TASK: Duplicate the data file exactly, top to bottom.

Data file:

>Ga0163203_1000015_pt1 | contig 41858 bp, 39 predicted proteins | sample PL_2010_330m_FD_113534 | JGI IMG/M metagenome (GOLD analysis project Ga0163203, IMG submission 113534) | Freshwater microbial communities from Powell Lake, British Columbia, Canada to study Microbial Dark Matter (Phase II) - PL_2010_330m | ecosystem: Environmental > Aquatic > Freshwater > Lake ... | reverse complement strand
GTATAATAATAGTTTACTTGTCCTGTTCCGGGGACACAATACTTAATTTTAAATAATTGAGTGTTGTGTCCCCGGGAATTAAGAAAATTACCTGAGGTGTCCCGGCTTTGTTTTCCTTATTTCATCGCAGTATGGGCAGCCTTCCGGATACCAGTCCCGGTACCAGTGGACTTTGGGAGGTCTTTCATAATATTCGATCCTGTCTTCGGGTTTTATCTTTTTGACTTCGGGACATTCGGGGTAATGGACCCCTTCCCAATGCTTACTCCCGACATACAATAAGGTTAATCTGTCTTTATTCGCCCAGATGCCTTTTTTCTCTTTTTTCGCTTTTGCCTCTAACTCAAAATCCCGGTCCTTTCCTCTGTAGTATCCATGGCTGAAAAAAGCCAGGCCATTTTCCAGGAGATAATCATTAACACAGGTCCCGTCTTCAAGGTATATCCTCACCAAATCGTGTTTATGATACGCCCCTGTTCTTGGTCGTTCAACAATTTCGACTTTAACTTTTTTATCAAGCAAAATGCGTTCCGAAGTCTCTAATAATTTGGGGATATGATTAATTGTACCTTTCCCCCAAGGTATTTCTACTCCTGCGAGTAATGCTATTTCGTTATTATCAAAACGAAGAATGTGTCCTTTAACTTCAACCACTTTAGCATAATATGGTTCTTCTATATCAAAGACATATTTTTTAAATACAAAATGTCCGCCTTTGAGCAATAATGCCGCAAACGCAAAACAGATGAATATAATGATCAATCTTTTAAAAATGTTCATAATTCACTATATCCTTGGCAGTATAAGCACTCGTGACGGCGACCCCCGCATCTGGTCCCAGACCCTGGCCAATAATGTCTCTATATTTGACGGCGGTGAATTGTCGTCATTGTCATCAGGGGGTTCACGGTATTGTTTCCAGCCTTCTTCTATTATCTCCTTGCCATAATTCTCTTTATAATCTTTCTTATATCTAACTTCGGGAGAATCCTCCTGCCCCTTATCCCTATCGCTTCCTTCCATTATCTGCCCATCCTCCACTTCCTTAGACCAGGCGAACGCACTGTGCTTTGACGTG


>Ga0163203_1000015_pt1 | contig 41858 bp, 39 predicted proteins | sample PL_2010_330m_FD_113534 | JGI IMG/M metagenome (GOLD analysis project Ga0163203, IMG submission 113534) | Freshwater microbial communities from Powell Lake, British Columbia, Canada to study Microbial Dark Matter (Phase II) - PL_2010_330m | ecosystem: Environmental > Aquatic > Freshwater > Lake ... | reverse complement strand
GTATAATAATAGTTTACTTGTCCTGTTCCGGGGACACAATACTTAATTTTAAATAATTGAGTGTTGTGTCCCCGGGAATTAAGAAAATTACCTGAGGTGTCCCGGCTTTGTTTTCCTTATTTCATCGCAGTATGGGCAGCCTTCCGGATACCAGTCCCGGTACCAGTGGACTTTGGGAGGTCTTTCATAATATTCGATCCTGTCTTCGGGTTTTATCTTTTTGACTTCGGGACATTCGGGGTAATGGACCCCTTCCCAATGCTTACTCCCGACATACAATAAGGTTAATCTGTCTTTATTCGCCCAGATGCCTTTTTTCTCTTTTTTCGCTTTTGCCTCTAACTCAAAATCCCGGTCCTTTCCTCTGTAGTATCCATGGCTGAAAAAAGCCAGGCCATTTTCCAGGAGATAATCATTAACACAGGTCCCGTCTTCAAGGTATATCCTCACCAAATCGTGTTTATGATACGCCCCTGTTCTTGGTCGTTCAACAATTTCGACTTTAACTTTTTTATCAAGCAAAATGCGTTCCGAAGTCTCTAATAATTTGGGGATATGATTAATTGTACCTTTCCCCCAAGGTATTTCTACTCCTGCGAGTAATGCTATTTCGTTATTATCAAAACGAAGAATGTGTCCTTTAACTTCAACCACTTTAGCATAATATGGTTCTTCTATATCAAAGACATATTTTTTAAATACAAAATGTCCGCCTTTGAGCAATAATGCCGCAAACGCAAAACAGATGAATATAATGATCAATCTTTTAAAAATGTTCATAATTCACTATATCCTTGGCAGTATAAGCACTCGTGACGGCGACCCCCGCATCTGGTCCCAGACCCTGGCCAATAATGTCTCTATATTTGACGGCGGTGAATTGTCGTCATTGTCATCAGGGGGTTCACGGTATTGTTTCCAGCCTTCTTCTATTATCTCCTTGCCATAATTCTCTTTATAATCTTTCTTATATCTAACTTCGGGAGAATCCTCCTGCCCCTTATCCCTATCGCTTCCTTCCATTATCTGCCCATCCTCCACTTCCTTAGACCAGGCGAACGCACTGTGCTTTGACGTG